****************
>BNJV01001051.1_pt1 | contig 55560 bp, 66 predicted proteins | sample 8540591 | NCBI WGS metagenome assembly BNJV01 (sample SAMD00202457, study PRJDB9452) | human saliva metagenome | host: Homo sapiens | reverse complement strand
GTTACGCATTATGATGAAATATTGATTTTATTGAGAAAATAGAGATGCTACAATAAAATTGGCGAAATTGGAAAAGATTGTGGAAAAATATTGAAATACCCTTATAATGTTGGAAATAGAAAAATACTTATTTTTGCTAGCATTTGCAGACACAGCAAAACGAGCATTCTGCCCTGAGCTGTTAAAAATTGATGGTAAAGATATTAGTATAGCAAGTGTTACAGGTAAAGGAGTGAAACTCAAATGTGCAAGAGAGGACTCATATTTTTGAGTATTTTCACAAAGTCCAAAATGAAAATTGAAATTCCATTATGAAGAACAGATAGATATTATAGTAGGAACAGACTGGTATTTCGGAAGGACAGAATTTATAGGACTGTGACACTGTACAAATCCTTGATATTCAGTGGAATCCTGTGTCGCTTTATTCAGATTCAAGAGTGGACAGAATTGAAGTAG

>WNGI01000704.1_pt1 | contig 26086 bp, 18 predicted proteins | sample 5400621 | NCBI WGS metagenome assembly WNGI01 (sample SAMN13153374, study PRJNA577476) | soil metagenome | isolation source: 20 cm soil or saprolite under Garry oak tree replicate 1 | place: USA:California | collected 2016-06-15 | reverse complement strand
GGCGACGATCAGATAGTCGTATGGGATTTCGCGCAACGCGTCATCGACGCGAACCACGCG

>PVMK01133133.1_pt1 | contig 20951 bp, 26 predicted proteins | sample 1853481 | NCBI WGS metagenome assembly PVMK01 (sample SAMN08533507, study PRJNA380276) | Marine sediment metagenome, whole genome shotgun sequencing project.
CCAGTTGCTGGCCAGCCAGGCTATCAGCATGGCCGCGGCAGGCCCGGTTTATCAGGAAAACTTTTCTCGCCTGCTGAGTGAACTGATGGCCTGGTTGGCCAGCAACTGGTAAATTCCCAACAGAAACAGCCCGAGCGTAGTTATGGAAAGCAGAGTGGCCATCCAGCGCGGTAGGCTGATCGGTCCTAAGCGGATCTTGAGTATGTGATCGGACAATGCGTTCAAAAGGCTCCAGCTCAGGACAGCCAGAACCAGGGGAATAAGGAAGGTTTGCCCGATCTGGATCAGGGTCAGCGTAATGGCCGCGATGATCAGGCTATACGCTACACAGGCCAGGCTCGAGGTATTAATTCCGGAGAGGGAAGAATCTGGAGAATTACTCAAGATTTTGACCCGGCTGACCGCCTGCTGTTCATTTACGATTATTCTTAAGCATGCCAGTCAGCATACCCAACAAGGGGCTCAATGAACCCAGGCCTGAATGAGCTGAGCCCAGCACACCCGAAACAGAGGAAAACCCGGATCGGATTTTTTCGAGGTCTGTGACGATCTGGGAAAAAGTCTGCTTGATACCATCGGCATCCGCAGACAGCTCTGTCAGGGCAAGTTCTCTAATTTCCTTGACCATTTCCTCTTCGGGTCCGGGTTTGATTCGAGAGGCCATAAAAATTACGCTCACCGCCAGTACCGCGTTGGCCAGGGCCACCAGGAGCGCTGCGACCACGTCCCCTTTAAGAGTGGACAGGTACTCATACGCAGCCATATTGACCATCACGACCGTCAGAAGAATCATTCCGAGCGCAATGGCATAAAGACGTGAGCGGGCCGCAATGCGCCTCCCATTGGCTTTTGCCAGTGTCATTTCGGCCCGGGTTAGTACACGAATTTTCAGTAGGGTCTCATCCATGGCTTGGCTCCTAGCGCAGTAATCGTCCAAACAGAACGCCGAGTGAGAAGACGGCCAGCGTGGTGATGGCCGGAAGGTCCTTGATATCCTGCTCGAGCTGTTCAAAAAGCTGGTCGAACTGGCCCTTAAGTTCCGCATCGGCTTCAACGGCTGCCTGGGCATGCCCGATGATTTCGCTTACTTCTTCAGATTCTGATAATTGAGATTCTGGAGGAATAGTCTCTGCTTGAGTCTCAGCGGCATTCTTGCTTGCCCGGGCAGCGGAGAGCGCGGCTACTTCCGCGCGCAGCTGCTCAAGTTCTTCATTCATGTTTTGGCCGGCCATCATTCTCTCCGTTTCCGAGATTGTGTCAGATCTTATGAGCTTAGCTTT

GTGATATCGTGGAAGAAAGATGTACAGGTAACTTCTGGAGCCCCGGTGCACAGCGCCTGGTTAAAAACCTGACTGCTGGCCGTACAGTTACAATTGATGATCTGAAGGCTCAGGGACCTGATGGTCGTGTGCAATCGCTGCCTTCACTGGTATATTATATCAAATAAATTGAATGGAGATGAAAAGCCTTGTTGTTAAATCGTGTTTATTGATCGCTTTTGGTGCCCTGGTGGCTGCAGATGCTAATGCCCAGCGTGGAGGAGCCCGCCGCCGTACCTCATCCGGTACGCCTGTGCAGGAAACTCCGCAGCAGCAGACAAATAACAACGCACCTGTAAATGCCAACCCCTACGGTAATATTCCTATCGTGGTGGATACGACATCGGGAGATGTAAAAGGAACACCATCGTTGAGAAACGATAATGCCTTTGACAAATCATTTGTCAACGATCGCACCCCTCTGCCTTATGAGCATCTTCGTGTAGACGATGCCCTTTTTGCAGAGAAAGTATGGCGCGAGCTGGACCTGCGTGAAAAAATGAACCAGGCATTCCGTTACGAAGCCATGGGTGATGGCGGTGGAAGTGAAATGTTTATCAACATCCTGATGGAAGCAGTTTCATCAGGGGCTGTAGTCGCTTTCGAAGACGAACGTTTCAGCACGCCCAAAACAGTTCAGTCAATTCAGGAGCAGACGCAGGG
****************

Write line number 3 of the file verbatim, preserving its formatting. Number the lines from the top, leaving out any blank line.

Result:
>WNGI01000704.1_pt1 | contig 26086 bp, 18 predicted proteins | sample 5400621 | NCBI WGS metagenome assembly WNGI01 (sample SAMN13153374, study PRJNA577476) | soil metagenome | isolation source: 20 cm soil or saprolite under Garry oak tree replicate 1 | place: USA:California | collected 2016-06-15 | reverse complement strand